Greek life at the University of Rhode Island is an aspect of the college experience that has about 15 percent of students participating in one of college’s biggest communities.

Joining any organization on campus requires more time of students. However, joining Greek life seems to entail a greater commitment. With both sororities and fraternities, Greek life makes up 2,400 members with 50 core leaders. The idea around the brotherhood and sisterhood has been around for years and is still prominent in many public universities around the country, with an even bigger popularity in the South.

Director of Greek Life Dr. Stephen Simo, alum of Massachusetts College of Liberal Arts and member of Kappa Delta Phi thinks that students are glad to partake in the commitment because of the sorority or fraternity’s beliefs and philanthropy. URI’s Greek community holds four core values that the organizations are expected to adhere to: fellowship, scholarship, leadership and community service.

“For some students it’s on the forefront, but for others it’s not,” said Simo. “Others get it as they go along.” Simo said it is not just about the social life, and that the students still have to maintain the organization.

Simo said that Greek life members continue to give back to the community even after they graduate. “But we don’t really know when it clicks,” Simo said. There is a deep affinity built to university and Greek life members, who tend to donate and often in large sums.

“The organizations are self-governing,” Simo said. “The students own them, and we can’t control everything.”

Administrators who oversee the fraternities and sororities have guidelines and expectations of the students who pledge to values. Simo said that if something is going wrong, it generally comes to their attention.

As part of alcohol education and prevention, the Greek life staff offers support programs that touch upon substance free housing policies, first week party moratorium and fraternity dry rush. They also offer human development and family study and CSV courses that many presidents of the houses are enrolled in.

“We have had risk management problems in the past,” Simo said. Hazing and alcohol and drug abuse problems have caused houses on university property to be shut down, like last year’s Tau Epsilon Phi, or suspensions or expulsions to occur.

Simo quoted Greek life speaker Dave Stollman who said, “If we are living up to the values, fraternities should be the safest place that anybody could be.” However, having a large number of 20-somethings in one household can cause a ruckus. This is not only subject to Greek life, but also for athletic teams and other student groups.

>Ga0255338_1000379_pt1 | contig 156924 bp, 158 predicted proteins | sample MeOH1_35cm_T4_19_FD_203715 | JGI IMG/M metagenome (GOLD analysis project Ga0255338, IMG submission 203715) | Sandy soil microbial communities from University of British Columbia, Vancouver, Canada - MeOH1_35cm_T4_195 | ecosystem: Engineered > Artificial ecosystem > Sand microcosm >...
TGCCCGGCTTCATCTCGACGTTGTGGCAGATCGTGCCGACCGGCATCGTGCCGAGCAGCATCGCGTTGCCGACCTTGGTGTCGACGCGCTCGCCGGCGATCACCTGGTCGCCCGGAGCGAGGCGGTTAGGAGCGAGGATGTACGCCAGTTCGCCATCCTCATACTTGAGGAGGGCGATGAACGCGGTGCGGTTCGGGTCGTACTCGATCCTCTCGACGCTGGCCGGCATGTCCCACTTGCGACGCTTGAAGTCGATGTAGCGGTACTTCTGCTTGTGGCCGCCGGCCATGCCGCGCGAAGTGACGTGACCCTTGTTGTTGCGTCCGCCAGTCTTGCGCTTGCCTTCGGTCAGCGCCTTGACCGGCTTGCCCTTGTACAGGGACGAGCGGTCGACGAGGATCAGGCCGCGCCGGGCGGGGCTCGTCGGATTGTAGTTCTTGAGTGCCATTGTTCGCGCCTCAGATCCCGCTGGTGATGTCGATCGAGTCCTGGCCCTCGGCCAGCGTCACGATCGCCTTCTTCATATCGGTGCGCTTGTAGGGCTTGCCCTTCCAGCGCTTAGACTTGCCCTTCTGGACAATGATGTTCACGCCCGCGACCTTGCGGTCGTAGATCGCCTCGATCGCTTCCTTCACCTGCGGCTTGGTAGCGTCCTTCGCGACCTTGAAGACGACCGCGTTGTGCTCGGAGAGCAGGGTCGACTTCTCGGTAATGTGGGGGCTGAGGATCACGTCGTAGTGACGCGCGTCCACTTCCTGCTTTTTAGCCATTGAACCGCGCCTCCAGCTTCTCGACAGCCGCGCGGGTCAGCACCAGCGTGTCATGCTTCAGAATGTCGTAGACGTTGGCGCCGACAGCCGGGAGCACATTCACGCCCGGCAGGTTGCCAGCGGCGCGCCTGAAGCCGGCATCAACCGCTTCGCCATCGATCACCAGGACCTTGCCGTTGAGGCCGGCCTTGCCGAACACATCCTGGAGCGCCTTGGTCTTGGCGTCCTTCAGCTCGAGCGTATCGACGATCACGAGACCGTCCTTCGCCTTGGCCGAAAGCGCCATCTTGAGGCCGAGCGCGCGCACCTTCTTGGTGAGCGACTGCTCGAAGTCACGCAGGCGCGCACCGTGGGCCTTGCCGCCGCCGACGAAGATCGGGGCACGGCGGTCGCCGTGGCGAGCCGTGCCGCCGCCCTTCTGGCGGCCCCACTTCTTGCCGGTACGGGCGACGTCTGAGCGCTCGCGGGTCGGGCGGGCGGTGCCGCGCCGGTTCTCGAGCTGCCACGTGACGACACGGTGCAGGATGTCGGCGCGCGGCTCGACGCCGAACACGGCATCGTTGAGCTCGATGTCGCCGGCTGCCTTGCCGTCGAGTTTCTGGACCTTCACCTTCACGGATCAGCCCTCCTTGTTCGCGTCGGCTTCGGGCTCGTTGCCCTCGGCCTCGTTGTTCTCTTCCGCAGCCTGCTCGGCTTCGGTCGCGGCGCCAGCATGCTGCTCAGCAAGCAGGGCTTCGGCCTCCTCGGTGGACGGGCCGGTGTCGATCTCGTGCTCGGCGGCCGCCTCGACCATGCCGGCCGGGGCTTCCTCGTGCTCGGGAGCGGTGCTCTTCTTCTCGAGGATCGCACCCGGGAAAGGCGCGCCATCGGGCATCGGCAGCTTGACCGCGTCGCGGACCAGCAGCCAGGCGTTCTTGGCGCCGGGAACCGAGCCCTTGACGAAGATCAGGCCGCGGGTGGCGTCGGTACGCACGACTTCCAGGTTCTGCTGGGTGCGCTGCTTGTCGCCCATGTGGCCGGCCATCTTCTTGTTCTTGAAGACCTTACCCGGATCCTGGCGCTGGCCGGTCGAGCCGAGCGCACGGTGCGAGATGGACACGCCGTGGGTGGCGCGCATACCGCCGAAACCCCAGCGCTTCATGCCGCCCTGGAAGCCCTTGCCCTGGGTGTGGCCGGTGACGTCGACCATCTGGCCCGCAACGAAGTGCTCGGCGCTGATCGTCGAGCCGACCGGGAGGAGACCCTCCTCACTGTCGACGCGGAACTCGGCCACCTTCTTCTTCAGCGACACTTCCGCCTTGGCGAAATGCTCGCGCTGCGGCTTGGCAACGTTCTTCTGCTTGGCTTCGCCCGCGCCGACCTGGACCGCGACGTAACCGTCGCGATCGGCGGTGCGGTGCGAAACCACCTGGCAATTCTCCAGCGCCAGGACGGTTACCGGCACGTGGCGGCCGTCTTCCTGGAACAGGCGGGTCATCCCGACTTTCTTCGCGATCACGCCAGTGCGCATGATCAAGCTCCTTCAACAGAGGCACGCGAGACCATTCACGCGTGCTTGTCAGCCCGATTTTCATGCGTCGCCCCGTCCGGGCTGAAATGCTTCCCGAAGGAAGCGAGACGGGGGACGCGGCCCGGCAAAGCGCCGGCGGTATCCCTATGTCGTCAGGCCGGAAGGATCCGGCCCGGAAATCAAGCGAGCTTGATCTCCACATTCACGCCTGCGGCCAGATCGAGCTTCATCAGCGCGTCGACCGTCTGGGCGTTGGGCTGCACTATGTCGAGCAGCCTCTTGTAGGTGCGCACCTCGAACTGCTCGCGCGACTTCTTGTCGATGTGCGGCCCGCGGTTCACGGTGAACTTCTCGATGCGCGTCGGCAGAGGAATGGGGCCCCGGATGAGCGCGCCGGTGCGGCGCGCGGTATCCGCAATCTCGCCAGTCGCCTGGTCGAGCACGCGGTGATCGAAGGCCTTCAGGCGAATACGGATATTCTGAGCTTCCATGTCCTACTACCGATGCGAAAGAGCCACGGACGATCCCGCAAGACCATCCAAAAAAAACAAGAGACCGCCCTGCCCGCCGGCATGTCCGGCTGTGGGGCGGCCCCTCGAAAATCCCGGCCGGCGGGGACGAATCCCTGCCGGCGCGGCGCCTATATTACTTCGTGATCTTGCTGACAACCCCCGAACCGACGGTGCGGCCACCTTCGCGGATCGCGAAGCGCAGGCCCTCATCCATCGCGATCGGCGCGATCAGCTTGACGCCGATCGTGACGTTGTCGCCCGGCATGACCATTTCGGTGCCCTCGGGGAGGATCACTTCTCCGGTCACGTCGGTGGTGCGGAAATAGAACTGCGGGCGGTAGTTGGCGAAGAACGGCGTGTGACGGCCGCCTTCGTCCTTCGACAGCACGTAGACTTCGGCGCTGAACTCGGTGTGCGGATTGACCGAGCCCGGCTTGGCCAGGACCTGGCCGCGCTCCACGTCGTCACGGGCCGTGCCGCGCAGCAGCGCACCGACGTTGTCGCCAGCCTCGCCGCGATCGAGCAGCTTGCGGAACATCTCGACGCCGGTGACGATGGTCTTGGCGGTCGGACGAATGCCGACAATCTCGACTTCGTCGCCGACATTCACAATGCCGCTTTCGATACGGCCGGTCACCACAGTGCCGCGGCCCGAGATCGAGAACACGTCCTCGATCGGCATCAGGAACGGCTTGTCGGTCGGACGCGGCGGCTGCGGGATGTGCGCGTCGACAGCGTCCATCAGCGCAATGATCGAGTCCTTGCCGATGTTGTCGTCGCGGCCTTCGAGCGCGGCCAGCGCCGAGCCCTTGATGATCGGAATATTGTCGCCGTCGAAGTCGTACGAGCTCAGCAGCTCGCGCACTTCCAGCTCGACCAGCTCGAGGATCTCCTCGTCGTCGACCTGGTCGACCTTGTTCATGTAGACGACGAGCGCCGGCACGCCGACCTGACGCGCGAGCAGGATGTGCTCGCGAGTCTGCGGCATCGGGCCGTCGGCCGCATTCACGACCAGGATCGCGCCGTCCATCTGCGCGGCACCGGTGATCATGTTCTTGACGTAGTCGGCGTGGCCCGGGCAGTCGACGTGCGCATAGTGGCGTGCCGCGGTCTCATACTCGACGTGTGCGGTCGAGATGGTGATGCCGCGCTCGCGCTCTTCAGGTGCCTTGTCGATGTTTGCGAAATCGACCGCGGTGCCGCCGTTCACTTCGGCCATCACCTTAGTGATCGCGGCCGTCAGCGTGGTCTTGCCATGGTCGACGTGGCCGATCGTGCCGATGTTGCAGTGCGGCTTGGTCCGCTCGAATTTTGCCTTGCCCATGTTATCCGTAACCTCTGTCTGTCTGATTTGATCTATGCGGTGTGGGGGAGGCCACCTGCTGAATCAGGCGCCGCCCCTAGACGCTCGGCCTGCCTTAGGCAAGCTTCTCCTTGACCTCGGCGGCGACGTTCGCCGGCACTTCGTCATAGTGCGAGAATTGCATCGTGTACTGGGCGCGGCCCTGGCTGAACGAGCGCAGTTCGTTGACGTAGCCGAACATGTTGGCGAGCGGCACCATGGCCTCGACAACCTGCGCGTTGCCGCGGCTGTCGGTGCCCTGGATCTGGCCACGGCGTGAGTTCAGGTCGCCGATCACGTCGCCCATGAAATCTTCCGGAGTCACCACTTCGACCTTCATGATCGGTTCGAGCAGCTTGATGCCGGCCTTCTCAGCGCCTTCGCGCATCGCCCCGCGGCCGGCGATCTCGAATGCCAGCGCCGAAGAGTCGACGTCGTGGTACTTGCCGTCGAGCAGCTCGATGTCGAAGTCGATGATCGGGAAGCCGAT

There are 16 fraternity houses and 10 sorority houses on university land, but housing corporations own them all. The houses are run by five to seven alumni that are on a housing board.

With organization fees ranging from $300 to $1,000, Simo still thinks it is an economically advantageous option when providing housing for students. The dues that students are required to pay cover national dues, chapter dues and insurance. Simo said that the Greek life housing costs are comparable to university costs or sometimes less.

Simo did acknowledge that it was certainly a financial commitment. The houses do not keep record of whether payment is received from students or their parents. High costs are often the reason why students drop from their sororities or fraternities. Zeta Beta Tau has lost two members so far this year because of high fees. Dan Mateus, a staff member of the Good 5 Cent Cigar, could no longer afford the high cost of Greek life and subsequently left his fraternity in Spring 2013.

“I left Sigma Chi due to the high cost of the dues that I personally had to pay myself on top of dealing with tuition and other living expenses,” Mateus said.

A popular conception on college campuses is that if one is part of Greek life, they are “paying for their friends.” Simo challenged the remark and thinks this is a “common knock on Greek life.” He thinks the dues are supporting the beliefs and events that make up the organization, but it’s not about buying friends.

“Obviously I disagree [with that conception],” Delta Chi President Mark Zingarelli said. “You’re not buying your friends. You are buying the experience. The friends are an added bonus.”

Alongside its fiscal demands, members are required to dedicate their time to their organizations. Zeta Beta Tau president, Kyle Simons, said he spends 25 to 30 hours a week at chapter meetings, philanthropy, recruitment, fundraisers and study hours. Zingarelli said his average of eight to 10 hours account for planning and other fraternity happenings.

Involvement from the rest of the members is expected, but various presidents said they understand if someone cannot make it with enough notice. Though some interviewed Greek life members feel they still receive flack from the organizations if they cannot make events.

“It’s so that everyone is involved and doing their part,” Simons said.

According to Simo, Greek life numbers have doubled in size for URI and the amount of community service done by its members has also grown. Students seem to be glad to participate in the community even if the commitment to the organizations is high.